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Re: Fwd: LOPT: serialization algorithm suggestions

From: Eric Prud'hommeaux <eric@w3.org>
Date: Fri, 14 Apr 2000 14:43:22 -0400
To: Constantine Plotnikov <cap@mail.novosoft.ru>
Cc: MOREAU Jean-Jacques <moreau@crf.canon.fr>, Dan Connolly <connolly@w3.org>, Henrik Frystyk Nielsen <frystyk@microsoft.com>, David Burdett <david.burdett@commerceone.com>, Ken MacLeod <ken@bitsko.slc.ut.us>, xml-dist-app@w3.org
Message-ID: <20000414144322.A13977@w3.org>
On Fri, Apr 14, 2000 at 04:17:04PM +0700, Constantine Plotnikov wrote:
> Hi!
> 
> 1. Could you please reconsider serialization algorithm?
> As for as I understand from your site the SOAP is starting 
> point for LOPT development.
> 
> We had some problems with implementing soap protocol in java.
> The algorithm require two passes for serialization and 
> deserialization.
> 
> The basic idea I suggest is the same as in java and XMI 1.1
> serialization algorithm.
> 
> When object is serialized, it is assgined id and it is written
> as:
> <Type id="id0" >
>   // contents
> </Type>
> 
> Later (in the body of the the element or or ), when reference is 
> encountered, empty element with href is used.
> 
> <List t="i0">
>   <Type id="i1" >
>     <value>
>       <Element id="i2">
>         <parent>
>           <Type href="i1"/>
>         </parent>
>       <Element id="i2">
>     </value>
>   </Type>
>   <Type id="id0"/>
> </List>
> 
> It allow single pass serialization/desirailaization and references 
> to parent. I do not suggest to use exactly this representation
> for protocol. For example XMI 1.1 like optimization for representation 
> of values may be used. I just want to make (de)serialization simple and 
> single pass.

I'm very interested in building on object model that supports graphs
without reading a supporting schema. Let's take a regorous example in
C. (I don't use Java because it glosses over the distinction between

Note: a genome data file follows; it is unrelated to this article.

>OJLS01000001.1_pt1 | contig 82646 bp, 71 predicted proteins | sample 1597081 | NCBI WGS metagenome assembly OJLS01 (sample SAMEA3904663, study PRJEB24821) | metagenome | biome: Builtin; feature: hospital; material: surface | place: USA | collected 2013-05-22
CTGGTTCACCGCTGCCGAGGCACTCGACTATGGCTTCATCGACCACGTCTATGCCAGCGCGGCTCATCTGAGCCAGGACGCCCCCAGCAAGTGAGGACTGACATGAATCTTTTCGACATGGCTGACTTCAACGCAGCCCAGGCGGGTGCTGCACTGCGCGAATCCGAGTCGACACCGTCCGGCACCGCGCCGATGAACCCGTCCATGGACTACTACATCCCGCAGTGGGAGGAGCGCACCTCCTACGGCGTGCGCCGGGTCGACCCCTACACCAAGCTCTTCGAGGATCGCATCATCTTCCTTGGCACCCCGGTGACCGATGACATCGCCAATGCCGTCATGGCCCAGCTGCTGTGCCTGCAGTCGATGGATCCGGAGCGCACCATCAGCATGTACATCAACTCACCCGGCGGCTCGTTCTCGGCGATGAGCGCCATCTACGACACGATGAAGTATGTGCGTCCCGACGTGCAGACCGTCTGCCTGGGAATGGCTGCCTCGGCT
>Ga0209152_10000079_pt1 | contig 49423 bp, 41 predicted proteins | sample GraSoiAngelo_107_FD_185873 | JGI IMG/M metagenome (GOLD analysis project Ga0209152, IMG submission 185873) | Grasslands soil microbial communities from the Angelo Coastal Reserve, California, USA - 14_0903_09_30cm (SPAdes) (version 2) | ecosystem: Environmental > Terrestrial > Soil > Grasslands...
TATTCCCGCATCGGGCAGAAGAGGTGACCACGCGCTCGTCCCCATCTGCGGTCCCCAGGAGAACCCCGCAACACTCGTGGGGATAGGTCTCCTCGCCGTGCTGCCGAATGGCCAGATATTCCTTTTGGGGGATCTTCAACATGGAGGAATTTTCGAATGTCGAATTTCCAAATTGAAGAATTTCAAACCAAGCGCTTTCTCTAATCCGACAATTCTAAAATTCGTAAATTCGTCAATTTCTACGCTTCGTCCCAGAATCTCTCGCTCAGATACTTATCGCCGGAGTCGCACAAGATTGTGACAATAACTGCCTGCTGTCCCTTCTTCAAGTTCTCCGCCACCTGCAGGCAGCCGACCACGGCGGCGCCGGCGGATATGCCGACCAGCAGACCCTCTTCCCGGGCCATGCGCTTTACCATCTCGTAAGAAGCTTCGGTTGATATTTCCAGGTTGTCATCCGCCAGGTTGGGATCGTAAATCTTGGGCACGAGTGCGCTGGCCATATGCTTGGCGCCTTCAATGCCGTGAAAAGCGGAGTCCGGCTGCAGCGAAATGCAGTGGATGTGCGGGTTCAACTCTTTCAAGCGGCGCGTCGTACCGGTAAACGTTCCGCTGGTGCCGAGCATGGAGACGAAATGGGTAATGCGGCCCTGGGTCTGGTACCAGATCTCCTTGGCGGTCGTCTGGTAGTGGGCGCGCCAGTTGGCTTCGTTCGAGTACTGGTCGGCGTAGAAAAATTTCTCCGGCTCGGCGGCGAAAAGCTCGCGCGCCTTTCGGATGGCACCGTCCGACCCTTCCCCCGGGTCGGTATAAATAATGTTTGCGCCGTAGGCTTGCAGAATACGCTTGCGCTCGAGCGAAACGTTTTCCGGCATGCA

pointers and nested data.)

struct {
  int i;
  char c;
} t_Foo;

struct {
  char * str;
  t_Foo * fooPointer;
} t_Bar;

struct {
  char * str;
  t_Foo nestedFoo;
} t_Baz;

t_Baz myBaz = {"there", {9, 'c'}};
t_Bar myBar = {"hi", &myBaz.nestedFoo};

If we use a something like a hashtable to tell which objects we've
serialized, and we are called on to serialize(&myBar, &myBaz), we can
write the myBar structure (ignoring SOAP serialization for now):

<t_Bar LOTP:name="myBar">
  <XMLSchema:string LOTP:name="str">hi</XMLSchema:int>
  <t_Foo LOTP:type="pointer" LOTP:objectID="t_Foo_0">
    <XMLSchema:int LOTP:name="i">9</XMLSchema:int>
    <XMLSchema:char LOTP:name="c">c</XMLSchema:int>
  </t_Foo>
</t_Bar>

<t_Baz LOTP:name="myBaz">
  <XMLSchema:string LOTP:name="str">there</XMLSchema:int>
  <t_Foo LOTP:objectID="t_Foo_0"/>
  </t_Foo>
</t_Bar>

I used objectID to make sure it was clear I was identifying the object
being generated, not the XML element where it happened to be
serialized. This XML element may have another name to make it
available to XSLT or something like that.

I'll flush this example out with actual XML schema conformance and
other tasty tidbits.

This example would have been more convient if we were suppposed to
serialize(&myBaz, &myBar) as the t_Foo is actually nested in t_Baz,
but that wouln't be as rigorous.

> 2. Could you please include standard collection types in LOPT namespace.
> I think there should be:
> Map
> List
> Bag
> 
> There may be other like Array.

Interesting - this is getting to look more and more like RDF.
-- 
-eric

(eric@w3.org)
Received on Friday, 14 April 2000 14:45:36 GMT

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